There have been months of intense lobbying by the building industry, but analysts say the legislation is a mixed bag for the new-home market. On the bright side, the bill shores up mortgage giants Fannie Mae and Freddie Mac, which should help restore some confidence in the mortgage market. It also provides a $7,500 tax credit to stimulate demand among first-time home buyers.

But for the builders, the bill's elimination of seller-funded down-payment assistance on mortgages backed by the Federal Housing Administration is a big loss -- one that could eliminate as many as one in 10 home buyers from the market, according to an analyst.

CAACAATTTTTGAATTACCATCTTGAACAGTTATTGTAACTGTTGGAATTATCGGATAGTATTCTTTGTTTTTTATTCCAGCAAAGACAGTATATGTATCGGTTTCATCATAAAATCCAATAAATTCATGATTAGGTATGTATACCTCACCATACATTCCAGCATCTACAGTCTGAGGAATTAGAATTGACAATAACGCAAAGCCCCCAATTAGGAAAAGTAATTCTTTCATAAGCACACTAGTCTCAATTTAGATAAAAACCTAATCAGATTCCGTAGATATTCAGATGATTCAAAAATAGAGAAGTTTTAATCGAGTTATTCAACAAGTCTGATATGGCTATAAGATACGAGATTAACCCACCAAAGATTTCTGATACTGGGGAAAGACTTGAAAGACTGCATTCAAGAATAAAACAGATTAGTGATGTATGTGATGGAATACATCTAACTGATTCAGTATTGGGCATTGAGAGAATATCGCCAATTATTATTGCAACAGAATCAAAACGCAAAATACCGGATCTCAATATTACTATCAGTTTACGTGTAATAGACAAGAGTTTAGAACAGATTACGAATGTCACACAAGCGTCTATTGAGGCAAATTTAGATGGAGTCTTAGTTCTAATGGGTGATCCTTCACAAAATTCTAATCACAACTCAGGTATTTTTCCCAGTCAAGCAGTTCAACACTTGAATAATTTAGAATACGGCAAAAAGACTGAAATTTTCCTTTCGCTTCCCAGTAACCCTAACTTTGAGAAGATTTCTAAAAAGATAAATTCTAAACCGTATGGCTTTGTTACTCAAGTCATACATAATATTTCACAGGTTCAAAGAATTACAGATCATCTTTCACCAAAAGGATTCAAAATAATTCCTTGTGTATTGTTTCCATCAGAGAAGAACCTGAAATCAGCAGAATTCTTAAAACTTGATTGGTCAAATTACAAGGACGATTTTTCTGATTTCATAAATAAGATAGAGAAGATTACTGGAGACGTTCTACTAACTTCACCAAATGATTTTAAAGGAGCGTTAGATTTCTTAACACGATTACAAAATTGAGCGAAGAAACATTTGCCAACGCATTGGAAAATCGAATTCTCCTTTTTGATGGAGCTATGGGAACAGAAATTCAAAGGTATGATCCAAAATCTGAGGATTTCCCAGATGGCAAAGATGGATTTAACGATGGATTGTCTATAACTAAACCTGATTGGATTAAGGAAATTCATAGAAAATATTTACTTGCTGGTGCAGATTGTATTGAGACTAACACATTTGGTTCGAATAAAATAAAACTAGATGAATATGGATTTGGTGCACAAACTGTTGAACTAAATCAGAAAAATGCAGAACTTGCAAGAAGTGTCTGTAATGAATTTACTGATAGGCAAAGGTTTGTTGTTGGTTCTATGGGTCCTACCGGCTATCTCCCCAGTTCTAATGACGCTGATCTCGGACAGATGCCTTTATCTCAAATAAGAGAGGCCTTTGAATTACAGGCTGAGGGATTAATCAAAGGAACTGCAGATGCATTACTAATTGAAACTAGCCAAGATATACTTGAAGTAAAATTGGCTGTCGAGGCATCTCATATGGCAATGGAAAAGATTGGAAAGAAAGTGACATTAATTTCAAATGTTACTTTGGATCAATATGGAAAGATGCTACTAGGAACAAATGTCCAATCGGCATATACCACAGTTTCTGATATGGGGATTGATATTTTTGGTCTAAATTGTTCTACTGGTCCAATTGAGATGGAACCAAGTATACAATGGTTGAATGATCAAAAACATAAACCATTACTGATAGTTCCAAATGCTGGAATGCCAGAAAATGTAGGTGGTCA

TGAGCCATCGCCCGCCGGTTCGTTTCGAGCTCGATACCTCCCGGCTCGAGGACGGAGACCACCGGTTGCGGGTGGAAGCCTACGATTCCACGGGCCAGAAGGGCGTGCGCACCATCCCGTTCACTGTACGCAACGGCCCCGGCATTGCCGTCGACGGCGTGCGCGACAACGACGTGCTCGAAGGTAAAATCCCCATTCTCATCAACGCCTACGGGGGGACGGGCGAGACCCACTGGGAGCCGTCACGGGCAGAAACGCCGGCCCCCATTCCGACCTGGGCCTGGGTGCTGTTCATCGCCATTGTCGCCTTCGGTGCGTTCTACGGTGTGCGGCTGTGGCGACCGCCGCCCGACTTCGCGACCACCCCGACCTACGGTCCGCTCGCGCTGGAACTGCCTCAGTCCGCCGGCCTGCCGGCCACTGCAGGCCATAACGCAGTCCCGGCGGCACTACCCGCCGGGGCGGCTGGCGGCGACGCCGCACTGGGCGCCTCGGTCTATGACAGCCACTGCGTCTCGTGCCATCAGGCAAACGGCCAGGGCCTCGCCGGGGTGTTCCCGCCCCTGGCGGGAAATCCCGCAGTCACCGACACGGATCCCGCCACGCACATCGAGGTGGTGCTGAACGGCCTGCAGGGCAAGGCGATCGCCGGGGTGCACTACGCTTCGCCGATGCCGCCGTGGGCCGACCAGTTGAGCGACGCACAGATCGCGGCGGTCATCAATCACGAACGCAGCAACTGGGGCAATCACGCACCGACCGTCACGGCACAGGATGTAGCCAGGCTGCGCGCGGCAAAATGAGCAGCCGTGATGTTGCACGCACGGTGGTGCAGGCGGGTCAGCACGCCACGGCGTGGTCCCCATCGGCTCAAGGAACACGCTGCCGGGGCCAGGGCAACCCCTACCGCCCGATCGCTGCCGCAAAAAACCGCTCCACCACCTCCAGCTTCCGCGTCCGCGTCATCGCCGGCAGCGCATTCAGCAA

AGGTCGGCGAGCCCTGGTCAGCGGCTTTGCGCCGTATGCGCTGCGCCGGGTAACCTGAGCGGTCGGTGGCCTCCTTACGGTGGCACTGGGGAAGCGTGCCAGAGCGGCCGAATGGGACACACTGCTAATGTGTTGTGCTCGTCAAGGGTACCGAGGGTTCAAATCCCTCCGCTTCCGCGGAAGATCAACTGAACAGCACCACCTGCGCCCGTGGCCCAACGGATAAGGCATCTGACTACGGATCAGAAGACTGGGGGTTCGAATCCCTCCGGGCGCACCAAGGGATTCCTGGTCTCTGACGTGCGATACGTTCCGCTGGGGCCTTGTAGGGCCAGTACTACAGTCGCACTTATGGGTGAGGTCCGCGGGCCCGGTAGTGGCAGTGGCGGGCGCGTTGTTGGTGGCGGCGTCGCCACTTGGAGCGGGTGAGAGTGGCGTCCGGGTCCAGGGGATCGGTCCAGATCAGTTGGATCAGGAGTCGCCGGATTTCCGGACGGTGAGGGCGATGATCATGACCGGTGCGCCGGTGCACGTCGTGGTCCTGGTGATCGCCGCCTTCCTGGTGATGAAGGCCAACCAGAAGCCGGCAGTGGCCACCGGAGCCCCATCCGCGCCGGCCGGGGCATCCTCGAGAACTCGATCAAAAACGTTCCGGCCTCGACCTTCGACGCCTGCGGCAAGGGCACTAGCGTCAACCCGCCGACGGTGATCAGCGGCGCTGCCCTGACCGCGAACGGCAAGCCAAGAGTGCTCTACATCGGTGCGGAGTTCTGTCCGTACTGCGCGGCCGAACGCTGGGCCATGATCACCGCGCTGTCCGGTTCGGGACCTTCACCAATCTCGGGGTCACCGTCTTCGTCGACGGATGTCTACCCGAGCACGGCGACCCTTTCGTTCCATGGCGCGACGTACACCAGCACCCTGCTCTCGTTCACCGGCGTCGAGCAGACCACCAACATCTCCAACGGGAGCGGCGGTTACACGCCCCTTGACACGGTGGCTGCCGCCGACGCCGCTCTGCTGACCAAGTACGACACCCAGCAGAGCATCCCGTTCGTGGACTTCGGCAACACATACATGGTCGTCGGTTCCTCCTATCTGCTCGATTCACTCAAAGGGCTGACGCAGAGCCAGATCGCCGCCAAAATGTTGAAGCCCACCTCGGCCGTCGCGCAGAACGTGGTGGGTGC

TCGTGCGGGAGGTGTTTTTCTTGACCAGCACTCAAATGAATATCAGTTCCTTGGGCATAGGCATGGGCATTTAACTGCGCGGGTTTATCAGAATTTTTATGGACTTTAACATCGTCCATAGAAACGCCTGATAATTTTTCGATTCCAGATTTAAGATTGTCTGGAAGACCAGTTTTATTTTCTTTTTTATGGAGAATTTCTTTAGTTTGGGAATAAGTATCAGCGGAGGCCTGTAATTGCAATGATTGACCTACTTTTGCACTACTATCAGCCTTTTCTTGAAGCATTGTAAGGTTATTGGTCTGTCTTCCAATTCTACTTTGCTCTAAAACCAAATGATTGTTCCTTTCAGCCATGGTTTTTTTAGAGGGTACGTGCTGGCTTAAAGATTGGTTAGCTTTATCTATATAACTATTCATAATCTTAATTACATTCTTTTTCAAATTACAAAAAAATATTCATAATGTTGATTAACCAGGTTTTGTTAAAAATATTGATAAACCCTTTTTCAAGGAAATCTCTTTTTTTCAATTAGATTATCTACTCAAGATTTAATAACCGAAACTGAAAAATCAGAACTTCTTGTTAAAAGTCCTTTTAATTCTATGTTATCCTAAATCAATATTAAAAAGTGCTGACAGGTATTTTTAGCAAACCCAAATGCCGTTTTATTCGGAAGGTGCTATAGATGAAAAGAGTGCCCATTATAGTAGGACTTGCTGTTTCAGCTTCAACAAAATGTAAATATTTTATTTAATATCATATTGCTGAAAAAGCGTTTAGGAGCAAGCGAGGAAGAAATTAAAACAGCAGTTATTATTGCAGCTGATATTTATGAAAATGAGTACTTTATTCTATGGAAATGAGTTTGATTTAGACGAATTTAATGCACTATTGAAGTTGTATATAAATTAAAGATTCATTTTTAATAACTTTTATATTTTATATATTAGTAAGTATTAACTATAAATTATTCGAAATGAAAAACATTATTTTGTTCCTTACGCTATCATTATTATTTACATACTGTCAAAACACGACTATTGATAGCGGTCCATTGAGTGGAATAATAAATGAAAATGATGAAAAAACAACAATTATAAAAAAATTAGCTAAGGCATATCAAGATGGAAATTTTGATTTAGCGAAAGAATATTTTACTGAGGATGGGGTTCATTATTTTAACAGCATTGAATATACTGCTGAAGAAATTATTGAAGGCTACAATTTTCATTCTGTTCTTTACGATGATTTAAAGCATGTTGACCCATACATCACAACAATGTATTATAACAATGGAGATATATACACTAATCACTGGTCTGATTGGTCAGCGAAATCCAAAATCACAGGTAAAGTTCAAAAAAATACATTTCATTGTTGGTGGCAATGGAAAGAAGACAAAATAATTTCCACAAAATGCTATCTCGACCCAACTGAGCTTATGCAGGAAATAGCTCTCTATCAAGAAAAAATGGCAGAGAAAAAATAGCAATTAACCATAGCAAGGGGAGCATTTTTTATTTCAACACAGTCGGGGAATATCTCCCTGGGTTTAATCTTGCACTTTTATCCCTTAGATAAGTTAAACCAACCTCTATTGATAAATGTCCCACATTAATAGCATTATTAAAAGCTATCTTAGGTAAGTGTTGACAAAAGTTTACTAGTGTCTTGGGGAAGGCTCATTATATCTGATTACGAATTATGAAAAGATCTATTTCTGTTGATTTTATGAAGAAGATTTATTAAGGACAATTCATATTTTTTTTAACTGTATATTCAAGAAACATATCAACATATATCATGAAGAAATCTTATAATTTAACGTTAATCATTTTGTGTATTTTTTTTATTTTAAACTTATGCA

Starting in October, buyers using FHA loans can no longer accept down-payment "gifts" that are ultimately funded by the home seller, often a builder. Currently, the FHA allows a nonprofit group to gift the down-payment to the buyer. The nonprofit group is then reimbursed by the builder -- a practice the housing bill would stop.

Seller-funded down-payment assistance, which essentially allows buyers to purchase homes with little or no money down, has been filling the void left when the subprime-mortgage market all but vanished in 2007.

FHA officials have said loans that include the down-payment gifts are incurring higher default rates than FHA loans without the gifts. Builders say the gifts make homeownership possible for low-income buyers who have been unable to save money for a down payment.